Edinburgh seemed to have two distinct faces, at least back in those days. There were the intellectual and political set, those people who interested themselves in the pursuit of knowledge and the practice of power. They were always having debates about such things as Edinburgh’s place in the nation, and the cultural heritage that Scotland had bestowed on the world. Ruby’s association with the University, and then her job in the library gave her an introduction into this world, and it seemed that she was a natural for it. She had mentioned the Student Union to me during her time studying at the University, and now she became an active graduate organizer for it. Ruby developed an interest in politics too, and her firm line for independence for Scotland lead to many lively debates.
But there was another Edinburgh, away from the university buildings and the political discussions. This world was all about hedonism and enjoying life, rather than talking about it, and it was an area that was second nature to me. I’d been working at the VooDoo for a month or so when I heard of an opportunity with a new piano bar that was opening in New Town. The idea of a piano bar was new to me, a place that was just a bar with a keyboard player. It was clearly not a traditional pub, and the music depended on what the audience wanted. The musician played for tips only, and the bar would be open for as long as people wanted to buy drinks. I went to see the new owner as they were still fitting out the bar, and was soon installed as one of the two duty managers at the newly opened “Fingers Piano Bar.”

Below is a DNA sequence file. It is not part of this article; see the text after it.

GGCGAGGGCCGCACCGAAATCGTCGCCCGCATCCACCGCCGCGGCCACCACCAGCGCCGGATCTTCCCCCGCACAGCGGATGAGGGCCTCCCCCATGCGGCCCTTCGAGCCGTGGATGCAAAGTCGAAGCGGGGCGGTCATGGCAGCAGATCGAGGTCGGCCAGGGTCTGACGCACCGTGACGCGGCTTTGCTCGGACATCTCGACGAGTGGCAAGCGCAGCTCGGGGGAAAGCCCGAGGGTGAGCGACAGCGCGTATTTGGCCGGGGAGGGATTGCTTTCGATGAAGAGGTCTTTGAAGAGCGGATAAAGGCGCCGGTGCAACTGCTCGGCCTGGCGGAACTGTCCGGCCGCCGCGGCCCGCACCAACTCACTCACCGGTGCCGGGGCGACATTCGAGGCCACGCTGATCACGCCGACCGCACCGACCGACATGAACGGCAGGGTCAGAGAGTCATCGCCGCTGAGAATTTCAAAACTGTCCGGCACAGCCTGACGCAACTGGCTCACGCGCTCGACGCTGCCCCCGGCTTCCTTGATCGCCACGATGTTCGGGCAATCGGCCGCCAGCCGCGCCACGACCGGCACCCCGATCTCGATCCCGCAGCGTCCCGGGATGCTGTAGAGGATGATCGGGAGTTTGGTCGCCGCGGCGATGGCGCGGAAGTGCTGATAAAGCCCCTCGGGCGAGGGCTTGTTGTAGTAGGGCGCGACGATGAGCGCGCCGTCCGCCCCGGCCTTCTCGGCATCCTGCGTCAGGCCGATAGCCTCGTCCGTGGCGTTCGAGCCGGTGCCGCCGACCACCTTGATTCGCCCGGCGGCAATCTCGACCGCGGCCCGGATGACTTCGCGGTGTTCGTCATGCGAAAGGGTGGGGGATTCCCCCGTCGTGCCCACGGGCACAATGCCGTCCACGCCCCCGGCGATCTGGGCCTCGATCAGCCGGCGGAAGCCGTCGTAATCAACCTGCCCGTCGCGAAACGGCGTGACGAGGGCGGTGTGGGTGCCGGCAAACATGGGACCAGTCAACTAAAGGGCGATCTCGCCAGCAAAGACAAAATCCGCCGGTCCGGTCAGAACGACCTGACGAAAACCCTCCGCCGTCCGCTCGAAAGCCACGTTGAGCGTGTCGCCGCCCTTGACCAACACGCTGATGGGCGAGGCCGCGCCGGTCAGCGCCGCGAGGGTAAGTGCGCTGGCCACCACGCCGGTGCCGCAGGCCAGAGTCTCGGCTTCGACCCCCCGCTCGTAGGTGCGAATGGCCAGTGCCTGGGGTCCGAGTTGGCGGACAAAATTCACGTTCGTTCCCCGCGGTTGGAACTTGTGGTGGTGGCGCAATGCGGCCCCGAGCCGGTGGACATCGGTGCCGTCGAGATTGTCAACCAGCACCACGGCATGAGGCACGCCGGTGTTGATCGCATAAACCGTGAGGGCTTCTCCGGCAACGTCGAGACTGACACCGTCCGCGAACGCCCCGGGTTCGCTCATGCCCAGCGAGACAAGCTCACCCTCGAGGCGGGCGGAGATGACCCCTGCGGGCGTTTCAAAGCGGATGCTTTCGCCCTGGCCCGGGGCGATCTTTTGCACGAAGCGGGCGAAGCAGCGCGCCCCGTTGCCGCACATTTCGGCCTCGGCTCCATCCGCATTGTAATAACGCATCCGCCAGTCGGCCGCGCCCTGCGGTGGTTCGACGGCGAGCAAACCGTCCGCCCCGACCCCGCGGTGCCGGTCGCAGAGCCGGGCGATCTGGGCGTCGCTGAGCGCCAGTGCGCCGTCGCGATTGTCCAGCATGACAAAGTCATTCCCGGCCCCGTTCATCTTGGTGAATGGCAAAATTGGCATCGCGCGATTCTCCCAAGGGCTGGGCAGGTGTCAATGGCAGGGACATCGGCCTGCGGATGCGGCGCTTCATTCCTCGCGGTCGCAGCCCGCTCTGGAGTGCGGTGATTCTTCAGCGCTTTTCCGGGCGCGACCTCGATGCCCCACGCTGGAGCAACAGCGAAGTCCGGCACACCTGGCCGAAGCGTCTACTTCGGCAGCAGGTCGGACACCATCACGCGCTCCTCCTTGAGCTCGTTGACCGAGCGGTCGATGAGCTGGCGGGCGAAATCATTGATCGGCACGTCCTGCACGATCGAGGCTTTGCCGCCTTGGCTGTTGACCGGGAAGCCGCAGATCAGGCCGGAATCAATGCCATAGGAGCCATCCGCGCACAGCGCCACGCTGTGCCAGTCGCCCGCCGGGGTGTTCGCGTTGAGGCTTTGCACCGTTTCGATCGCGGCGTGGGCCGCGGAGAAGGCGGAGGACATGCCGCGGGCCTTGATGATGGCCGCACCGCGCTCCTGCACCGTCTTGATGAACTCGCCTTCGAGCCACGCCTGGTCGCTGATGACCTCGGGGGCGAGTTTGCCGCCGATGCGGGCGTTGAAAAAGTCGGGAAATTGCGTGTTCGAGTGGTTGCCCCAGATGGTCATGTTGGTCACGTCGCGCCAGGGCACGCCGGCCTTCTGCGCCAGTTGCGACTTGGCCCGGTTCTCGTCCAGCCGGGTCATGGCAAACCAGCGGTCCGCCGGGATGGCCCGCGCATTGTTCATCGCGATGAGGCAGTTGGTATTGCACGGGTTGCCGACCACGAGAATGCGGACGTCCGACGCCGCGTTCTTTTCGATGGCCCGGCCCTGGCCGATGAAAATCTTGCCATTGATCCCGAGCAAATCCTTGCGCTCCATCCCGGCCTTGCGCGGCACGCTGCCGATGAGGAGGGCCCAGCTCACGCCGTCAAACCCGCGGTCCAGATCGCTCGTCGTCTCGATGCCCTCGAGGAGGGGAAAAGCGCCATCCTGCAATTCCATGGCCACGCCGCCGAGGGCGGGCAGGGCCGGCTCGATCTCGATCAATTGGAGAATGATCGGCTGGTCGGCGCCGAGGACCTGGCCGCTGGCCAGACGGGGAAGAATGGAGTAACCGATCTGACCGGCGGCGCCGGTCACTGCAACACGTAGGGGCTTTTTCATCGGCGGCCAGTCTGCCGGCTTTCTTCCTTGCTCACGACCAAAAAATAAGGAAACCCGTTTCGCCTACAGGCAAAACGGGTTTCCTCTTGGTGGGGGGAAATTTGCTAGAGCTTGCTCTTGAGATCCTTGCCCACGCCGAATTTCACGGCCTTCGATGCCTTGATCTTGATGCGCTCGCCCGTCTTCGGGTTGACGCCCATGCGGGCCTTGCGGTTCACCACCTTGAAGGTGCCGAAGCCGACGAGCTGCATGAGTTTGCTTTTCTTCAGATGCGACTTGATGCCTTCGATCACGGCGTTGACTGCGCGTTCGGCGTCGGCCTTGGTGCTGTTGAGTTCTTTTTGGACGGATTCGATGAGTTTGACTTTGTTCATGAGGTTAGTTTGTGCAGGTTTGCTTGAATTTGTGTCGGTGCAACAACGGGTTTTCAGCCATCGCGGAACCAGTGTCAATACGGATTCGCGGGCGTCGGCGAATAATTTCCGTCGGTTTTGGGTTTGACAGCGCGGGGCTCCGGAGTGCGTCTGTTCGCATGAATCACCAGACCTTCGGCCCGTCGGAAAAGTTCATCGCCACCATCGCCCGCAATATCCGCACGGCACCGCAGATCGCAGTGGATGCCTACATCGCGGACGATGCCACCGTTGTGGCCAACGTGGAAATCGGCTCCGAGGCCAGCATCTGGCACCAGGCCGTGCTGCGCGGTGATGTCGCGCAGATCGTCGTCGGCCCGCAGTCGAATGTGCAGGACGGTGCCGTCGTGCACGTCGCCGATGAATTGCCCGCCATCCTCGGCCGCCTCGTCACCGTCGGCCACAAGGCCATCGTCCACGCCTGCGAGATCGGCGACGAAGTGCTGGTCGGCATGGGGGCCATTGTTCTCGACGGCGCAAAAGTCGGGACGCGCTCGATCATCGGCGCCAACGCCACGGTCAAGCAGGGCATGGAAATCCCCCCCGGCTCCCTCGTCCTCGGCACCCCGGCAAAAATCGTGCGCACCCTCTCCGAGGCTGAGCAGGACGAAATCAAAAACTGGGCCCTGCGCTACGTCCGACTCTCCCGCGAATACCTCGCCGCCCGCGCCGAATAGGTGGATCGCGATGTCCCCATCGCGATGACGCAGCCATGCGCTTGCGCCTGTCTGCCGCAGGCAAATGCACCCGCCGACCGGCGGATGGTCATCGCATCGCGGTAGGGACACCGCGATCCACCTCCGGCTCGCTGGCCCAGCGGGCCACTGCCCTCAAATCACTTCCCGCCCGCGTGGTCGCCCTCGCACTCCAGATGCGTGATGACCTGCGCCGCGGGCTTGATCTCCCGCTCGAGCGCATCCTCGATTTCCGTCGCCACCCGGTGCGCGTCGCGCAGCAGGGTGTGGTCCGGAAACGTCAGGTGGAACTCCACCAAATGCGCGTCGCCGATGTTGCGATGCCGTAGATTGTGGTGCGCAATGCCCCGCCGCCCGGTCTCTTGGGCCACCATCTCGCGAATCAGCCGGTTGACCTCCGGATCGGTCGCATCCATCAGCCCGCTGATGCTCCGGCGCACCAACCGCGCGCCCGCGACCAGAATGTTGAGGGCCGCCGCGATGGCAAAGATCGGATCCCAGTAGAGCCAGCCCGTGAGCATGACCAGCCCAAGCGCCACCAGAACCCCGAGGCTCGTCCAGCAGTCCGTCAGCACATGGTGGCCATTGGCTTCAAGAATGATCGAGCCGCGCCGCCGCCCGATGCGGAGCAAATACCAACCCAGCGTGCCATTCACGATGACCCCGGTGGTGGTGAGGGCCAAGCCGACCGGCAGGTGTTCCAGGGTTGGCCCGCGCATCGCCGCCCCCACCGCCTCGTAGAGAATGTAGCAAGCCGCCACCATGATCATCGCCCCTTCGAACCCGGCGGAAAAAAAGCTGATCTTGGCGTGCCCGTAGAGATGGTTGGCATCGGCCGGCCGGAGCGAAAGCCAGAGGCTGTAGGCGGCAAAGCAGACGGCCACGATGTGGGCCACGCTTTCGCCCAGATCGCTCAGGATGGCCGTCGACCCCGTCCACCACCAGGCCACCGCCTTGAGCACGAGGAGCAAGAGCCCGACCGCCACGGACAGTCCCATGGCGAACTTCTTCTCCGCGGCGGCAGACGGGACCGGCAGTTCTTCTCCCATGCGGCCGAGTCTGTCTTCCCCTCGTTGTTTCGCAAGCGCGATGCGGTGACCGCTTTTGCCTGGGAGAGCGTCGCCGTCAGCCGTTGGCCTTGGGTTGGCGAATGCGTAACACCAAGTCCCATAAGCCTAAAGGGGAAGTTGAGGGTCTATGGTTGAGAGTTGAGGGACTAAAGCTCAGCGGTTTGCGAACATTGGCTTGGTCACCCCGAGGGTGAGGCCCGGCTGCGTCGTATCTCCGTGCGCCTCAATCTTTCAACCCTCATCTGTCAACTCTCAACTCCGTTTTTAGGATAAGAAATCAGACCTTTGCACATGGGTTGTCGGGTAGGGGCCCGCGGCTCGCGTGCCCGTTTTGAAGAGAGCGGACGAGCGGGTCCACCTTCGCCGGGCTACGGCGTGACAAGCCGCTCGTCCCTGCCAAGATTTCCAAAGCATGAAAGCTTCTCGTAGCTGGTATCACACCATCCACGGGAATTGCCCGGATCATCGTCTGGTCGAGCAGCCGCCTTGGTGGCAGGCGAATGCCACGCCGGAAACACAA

On opening night, Angel and Alistair, and some of our friends from VooDoo were there, along with a crowd of people attracted by our opening specials. After the first week, it was clear that we were going to be a success, and it was interesting to see how the punters changed with the time of day.
We opened at 5 pm every day, and the first customers were normally smartly dressed people having a drink before going to the theater or a concert, and our keyboard player would gently play some classics in the background. Later the after-dinner drinkers arrived and the tempo quicken up, as did our sales of the better wines and single malt whiskeys. As it got later still, this group was joined by the after theater drinkers, and then by those moving on from other drinking places. The crowd got larger and noisier, until by around 1 am the place was heaving with people singing and dancing, and drinking anything they could get their hands on. We carried on serving until there the crowd thinned out, usually by 3 am, but sometimes it was 5 before we shut up shop.
I was called a manager, and my job was mainly to make sure the punters were kept happy and to help break up the occasional fight that inevitably happened. We didn’t mind if some of our late night crowd needed to sleep on one of our benches for a while, just so long as their friends kept on buying. It was an entirely different experience from running the pub back in Lynn. Here, there were very few regulars that came in day after day. It was more a transient crowd, made up of businessmen, visitors, and groups out solely to live it up in the capital city.